|Publication number||US8167001 B2|
|Application number||US 12/963,476|
|Publication date||May 1, 2012|
|Priority date||Feb 9, 2006|
|Also published as||CA2633009A1, CA2633009C, CA2822535A1, CA2822535C, CN101361032A, CN101361032B, CN102902285A, CN102902286A, EP1987408A1, US7669610, US7870869, US20070181198, US20100101665, US20110073198, WO2007094931A1, WO2007094931A9|
|Publication number||12963476, 963476, US 8167001 B2, US 8167001B2, US-B2-8167001, US8167001 B2, US8167001B2|
|Inventors||Todd William Larsen|
|Original Assignee||Tescom Corporation|
|Export Citation||BiBTeX, EndNote, RefMan|
|Patent Citations (27), Non-Patent Citations (12), Classifications (9), Legal Events (2)|
|External Links: USPTO, USPTO Assignment, Espacenet|
This patent arises from a continuation of U.S. patent application Ser. No. 12/683,268, filed on Jan. 6, 2010, which arises from a continuation of U.S. patent application Ser. No. 11/350,601, filed on Feb. 9, 2006, now U.S. Pat. No. 7,669,610, which are hereby incorporated herein by reference in their entireties.
The present disclose relates generally to pressure regulators and, more particularly, to dome-loaded pressure regulators.
Many process control systems use pressure regulators to control the pressure of a process fluid, to control a pressure applied to a process control device (e.g., an actuator), etc. Pressure reducing regulators are commonly used to receive a relatively high pressure fluid source and output a relatively lower regulated output fluid pressure. In this manner, despite the pressure drop across the regulator, a pressure reducing regulator can provide a relatively constant output fluid pressure for a wide range of output loads (i.e., flow requirements, capacity, etc.).
Some pressure reducing regulators commonly referred to as dome-loaded pressure reducing regulators utilize a dome or pilot stage that receives a control pressure (e.g., a setpoint pressure or desired output pressure). The control pressure in the dome or pilot stage typically drives a sensor (e.g., a piston) which, in turn, drives a valve stem and its plug against a bias spring toward or away from a valve seat so that the output pressure of the regulator substantially equals the control pressure.
However, such dome-loaded regulator designs typically use a separate piston or sensor and valve plug/stem assembly. Due to the separate piston and valve plug/stem assemblies, these types of regulators are prone to overshooting/undershooting a target output pressure and/or may produce an oscillating output pressure. In particular, because the piston is not mechanically joined to the valve stem, the piston can separate from the valve stem/plug assembly resulting in a transitory or momentary loss of control over the position of the plug relative to the seat. As a result, these types of pressure reducing regulator designs may produce unstable (overshooting, undershooting, oscillating, etc.) output pressures in response to rapid changes in the dome pressure (i.e., the control pressure). For example, in some known applications, control pressure or dome pressure is supplied or controlled via fast acting solenoid valves, which produce rapid pressure changes in the dome and, thus, aggravate the above-described stability problem associated with these known dome-loaded regulators. In addition to the stability issues associated with known dome-loaded pressure reducing regulator designs, the above-described dome-loaded pressure reducing regulators utilize a relatively large number of parts, which tends to increase the material and maintenance cost of the regulators as well as the likelihood of regulator failure.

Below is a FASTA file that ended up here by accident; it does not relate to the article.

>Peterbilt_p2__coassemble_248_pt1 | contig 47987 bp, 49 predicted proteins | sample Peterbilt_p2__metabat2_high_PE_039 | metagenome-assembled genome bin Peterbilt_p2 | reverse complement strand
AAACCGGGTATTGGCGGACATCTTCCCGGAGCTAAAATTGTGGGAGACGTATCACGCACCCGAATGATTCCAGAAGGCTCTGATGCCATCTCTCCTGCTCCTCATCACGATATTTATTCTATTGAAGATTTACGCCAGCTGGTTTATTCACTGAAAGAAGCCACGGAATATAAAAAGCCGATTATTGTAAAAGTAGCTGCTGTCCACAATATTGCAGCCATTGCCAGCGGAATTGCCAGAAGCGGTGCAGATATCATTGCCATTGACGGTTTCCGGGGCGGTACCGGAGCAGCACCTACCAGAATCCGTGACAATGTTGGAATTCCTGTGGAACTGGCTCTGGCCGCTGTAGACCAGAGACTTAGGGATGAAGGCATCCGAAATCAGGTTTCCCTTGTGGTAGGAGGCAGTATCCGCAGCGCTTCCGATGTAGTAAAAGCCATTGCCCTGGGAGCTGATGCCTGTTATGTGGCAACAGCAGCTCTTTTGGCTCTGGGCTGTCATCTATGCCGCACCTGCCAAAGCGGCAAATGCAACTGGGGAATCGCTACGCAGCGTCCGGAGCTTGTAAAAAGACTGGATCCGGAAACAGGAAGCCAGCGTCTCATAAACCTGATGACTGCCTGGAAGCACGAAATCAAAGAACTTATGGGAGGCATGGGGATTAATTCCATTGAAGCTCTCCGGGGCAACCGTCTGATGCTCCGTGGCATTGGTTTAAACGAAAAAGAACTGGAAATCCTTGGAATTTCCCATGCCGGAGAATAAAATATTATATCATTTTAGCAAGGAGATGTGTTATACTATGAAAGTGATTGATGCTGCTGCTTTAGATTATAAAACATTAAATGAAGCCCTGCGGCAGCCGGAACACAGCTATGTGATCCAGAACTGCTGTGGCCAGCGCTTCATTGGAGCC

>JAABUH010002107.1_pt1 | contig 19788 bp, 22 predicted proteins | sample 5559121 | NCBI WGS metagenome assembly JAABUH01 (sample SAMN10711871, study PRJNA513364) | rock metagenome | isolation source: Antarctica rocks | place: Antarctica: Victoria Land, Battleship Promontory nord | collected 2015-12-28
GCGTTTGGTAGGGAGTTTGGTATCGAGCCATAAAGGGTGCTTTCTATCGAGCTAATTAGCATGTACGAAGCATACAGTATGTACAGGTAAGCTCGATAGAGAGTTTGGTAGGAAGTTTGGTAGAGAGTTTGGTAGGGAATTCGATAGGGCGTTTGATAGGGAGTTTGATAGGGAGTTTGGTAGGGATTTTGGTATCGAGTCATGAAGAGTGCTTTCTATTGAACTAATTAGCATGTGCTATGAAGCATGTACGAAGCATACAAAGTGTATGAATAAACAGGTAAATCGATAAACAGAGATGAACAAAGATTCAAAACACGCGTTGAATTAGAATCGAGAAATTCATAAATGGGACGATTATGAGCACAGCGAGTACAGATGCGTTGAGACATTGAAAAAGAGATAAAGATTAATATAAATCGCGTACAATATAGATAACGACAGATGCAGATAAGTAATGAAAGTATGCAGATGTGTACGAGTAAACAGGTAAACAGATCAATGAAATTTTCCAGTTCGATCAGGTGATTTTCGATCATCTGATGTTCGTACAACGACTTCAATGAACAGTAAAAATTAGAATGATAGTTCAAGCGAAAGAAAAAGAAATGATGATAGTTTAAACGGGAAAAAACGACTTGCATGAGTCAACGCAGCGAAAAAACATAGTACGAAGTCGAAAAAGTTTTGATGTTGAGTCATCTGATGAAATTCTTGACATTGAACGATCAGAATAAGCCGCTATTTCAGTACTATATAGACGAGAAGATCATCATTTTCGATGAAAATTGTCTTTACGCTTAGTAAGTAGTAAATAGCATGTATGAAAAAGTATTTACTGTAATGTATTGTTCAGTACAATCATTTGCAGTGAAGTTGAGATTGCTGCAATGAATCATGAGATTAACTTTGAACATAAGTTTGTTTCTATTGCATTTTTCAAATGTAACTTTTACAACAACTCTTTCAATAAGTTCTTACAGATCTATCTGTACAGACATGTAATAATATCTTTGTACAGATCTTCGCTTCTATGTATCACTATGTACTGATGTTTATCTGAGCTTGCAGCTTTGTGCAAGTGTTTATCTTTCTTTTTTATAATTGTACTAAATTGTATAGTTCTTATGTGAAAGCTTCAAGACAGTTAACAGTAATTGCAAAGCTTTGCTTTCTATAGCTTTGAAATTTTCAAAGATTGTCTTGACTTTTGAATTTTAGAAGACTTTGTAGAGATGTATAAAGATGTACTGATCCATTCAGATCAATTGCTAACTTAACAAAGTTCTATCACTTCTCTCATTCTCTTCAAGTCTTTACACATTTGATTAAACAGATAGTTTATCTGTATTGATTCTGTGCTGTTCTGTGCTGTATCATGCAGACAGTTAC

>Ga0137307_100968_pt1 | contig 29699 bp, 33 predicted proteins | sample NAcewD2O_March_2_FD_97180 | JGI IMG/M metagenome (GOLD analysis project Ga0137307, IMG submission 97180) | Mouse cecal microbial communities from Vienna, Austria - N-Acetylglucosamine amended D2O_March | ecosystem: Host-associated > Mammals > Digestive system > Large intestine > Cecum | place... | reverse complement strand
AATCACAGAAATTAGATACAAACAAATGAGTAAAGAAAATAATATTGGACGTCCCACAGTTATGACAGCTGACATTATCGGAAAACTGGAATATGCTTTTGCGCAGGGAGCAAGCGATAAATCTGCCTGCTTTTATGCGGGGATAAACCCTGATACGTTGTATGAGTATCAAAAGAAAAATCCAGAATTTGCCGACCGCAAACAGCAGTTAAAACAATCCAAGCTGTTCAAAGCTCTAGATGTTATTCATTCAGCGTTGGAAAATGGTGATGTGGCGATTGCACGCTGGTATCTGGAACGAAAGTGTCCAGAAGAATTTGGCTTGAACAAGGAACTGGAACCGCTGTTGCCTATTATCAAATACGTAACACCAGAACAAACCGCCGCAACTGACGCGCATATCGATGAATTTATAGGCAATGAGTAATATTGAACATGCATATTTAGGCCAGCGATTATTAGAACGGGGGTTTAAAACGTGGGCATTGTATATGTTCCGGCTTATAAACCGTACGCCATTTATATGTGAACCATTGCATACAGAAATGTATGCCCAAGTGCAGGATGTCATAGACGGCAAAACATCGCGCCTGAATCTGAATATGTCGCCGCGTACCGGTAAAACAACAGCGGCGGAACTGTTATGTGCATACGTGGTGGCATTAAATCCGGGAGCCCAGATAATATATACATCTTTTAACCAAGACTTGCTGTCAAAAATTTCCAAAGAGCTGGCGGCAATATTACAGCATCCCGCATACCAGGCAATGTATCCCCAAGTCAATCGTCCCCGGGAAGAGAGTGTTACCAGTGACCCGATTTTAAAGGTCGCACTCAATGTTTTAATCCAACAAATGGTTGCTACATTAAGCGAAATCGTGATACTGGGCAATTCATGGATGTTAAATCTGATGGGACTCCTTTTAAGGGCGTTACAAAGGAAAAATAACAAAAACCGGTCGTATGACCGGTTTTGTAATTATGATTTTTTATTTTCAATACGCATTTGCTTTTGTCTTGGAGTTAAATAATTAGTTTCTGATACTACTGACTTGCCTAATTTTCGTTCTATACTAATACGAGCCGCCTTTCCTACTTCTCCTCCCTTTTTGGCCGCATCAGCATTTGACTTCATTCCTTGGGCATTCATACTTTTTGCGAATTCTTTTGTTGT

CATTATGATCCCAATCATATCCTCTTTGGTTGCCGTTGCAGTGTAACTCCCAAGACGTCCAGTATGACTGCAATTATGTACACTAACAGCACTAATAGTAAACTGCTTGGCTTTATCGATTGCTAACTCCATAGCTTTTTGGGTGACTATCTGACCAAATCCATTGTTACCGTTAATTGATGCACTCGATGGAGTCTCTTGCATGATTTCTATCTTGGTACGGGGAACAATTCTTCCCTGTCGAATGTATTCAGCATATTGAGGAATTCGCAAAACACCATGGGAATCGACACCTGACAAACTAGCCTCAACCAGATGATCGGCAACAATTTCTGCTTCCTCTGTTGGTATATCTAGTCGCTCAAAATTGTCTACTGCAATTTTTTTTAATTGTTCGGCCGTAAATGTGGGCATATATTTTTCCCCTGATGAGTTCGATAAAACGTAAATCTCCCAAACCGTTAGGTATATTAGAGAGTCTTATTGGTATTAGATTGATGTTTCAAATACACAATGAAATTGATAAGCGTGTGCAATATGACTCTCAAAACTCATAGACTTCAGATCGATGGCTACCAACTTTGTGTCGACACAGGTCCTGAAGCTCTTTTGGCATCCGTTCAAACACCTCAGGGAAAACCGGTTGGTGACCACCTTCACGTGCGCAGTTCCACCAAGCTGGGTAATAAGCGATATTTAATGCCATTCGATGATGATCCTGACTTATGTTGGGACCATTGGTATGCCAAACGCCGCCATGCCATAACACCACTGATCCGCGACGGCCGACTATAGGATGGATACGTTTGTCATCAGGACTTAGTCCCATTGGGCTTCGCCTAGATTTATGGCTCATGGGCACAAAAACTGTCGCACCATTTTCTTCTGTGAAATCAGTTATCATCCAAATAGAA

A pressure reducing regulator having relatively few moving parts and a substantially unitary piston or sensor and valve plug assembly is described in U.S. Patent Publication No. 2004/0007269, the entire disclosure of which is incorporated herein by reference. The pressure reducing regulator described in this patent application publication is an in-line pressure reducing regulator that does not utilize a pilot stage or dome to control output pressure and, instead, uses springs to establish a predetermined output pressure. In addition to reducing the number of moving parts, the substantially unitary piston or sensor and valve plug assembly also eliminates the possibility of the valve plug from separating from the piston/sensor, as can occur with the dome-loaded regulator designs noted above.
Still further, in some applications it is desirable to provide multiple pressure outputs (which may be different pressure values) derived from a single source pressure. Commonly, such multiple output pressure applications are implemented by fluidly coupling two or more pressure reducing regulator assemblies, such as the dome-loaded regulators described above, via a manifold and/or tubing. However, such multiple output regulator assemblies are typically expensive to assemble, bulky, heavy, difficult to maintain, etc.